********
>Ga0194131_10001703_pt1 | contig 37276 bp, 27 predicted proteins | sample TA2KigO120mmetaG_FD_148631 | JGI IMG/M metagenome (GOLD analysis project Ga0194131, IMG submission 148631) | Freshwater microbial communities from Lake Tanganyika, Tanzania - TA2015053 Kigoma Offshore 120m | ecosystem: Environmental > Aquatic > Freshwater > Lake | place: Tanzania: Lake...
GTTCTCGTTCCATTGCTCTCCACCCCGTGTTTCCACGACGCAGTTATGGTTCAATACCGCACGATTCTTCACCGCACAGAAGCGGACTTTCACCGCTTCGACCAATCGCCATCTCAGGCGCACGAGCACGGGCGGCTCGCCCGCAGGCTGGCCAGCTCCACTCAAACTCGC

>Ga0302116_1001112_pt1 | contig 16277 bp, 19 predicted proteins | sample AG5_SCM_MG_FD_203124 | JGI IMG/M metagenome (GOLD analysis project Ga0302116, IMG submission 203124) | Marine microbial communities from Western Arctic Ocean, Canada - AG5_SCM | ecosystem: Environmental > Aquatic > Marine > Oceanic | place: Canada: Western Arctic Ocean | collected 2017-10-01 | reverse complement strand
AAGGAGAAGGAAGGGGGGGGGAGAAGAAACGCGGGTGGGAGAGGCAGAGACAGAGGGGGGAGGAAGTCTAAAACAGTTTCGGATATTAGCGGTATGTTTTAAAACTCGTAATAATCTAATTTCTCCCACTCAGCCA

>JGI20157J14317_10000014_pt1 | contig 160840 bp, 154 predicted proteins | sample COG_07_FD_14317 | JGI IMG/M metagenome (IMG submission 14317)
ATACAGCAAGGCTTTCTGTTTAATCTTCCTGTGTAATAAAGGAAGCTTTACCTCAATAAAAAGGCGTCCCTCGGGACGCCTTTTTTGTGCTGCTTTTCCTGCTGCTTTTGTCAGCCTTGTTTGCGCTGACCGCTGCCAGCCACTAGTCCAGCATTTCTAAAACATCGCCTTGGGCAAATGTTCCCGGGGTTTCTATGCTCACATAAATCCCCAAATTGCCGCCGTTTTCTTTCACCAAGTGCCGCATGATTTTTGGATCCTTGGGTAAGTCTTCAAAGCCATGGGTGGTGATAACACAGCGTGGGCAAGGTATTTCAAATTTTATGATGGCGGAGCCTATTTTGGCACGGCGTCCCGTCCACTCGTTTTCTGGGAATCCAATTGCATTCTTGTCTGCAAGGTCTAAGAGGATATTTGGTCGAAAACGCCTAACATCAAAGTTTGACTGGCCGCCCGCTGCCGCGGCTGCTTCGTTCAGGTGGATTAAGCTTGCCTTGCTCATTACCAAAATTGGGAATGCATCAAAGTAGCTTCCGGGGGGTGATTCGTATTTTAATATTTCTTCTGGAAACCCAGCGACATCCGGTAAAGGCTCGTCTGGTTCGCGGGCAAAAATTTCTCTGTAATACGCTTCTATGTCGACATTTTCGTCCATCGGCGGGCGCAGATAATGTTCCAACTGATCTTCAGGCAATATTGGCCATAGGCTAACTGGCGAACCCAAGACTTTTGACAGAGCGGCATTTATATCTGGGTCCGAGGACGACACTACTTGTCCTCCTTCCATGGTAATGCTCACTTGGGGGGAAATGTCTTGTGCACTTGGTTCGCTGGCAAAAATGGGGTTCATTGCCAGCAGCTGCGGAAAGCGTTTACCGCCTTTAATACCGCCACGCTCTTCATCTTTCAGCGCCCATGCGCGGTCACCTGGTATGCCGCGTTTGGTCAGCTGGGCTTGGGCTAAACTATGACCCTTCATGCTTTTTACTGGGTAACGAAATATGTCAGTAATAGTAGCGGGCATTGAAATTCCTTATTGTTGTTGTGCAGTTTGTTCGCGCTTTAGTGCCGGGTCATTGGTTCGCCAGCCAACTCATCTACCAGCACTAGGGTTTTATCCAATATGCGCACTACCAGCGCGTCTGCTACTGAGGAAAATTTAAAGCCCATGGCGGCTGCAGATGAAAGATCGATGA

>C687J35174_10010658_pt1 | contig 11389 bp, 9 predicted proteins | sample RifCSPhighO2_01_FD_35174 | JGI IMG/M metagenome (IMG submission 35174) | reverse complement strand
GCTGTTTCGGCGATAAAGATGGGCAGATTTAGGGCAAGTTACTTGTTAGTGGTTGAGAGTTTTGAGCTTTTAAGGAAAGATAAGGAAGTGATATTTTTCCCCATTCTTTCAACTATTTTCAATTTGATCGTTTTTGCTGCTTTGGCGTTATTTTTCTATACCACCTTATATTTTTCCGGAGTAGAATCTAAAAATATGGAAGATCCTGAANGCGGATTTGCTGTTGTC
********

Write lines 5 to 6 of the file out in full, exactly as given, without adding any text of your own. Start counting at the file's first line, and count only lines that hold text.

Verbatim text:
>JGI20157J14317_10000014_pt1 | contig 160840 bp, 154 predicted proteins | sample COG_07_FD_14317 | JGI IMG/M metagenome (IMG submission 14317)
ATACAGCAAGGCTTTCTGTTTAATCTTCCTGTGTAATAAAGGAAGCTTTACCTCAATAAAAAGGCGTCCCTCGGGACGCCTTTTTTGTGCTGCTTTTCCTGCTGCTTTTGTCAGCCTTGTTTGCGCTGACCGCTGCCAGCCACTAGTCCAGCATTTCTAAAACATCGCCTTGGGCAAATGTTCCCGGGGTTTCTATGCTCACATAAATCCCCAAATTGCCGCCGTTTTCTTTCACCAAGTGCCGCATGATTTTTGGATCCTTGGGTAAGTCTTCAAAGCCATGGGTGGTGATAACACAGCGTGGGCAAGGTATTTCAAATTTTATGATGGCGGAGCCTATTTTGGCACGGCGTCCCGTCCACTCGTTTTCTGGGAATCCAATTGCATTCTTGTCTGCAAGGTCTAAGAGGATATTTGGTCGAAAACGCCTAACATCAAAGTTTGACTGGCCGCCCGCTGCCGCGGCTGCTTCGTTCAGGTGGATTAAGCTTGCCTTGCTCATTACCAAAATTGGGAATGCATCAAAGTAGCTTCCGGGGGGTGATTCGTATTTTAATATTTCTTCTGGAAACCCAGCGACATCCGGTAAAGGCTCGTCTGGTTCGCGGGCAAAAATTTCTCTGTAATACGCTTCTATGTCGACATTTTCGTCCATCGGCGGGCGCAGATAATGTTCCAACTGATCTTCAGGCAATATTGGCCATAGGCTAACTGGCGAACCCAAGACTTTTGACAGAGCGGCATTTATATCTGGGTCCGAGGACGACACTACTTGTCCTCCTTCCATGGTAATGCTCACTTGGGGGGAAATGTCTTGTGCACTTGGTTCGCTGGCAAAAATGGGGTTCATTGCCAGCAGCTGCGGAAAGCGTTTACCGCCTTTAATACCGCCACGCTCTTCATCTTTCAGCGCCCATGCGCGGTCACCTGGTATGCCGCGTTTGGTCAGCTGGGCTTGGGCTAAACTATGACCCTTCATGCTTTTTACTGGGTAACGAAATATGTCAGTAATAGTAGCGGGCATTGAAATTCCTTATTGTTGTTGTGCAGTTTGTTCGCGCTTTAGTGCCGGGTCATTGGTTCGCCAGCCAACTCATCTACCAGCACTAGGGTTTTATCCAATATGCGCACTACCAGCGCGTCTGCTACTGAGGAAAATTTAAAGCCCATGGCGGCTGCAGATGAAAGATCGATGA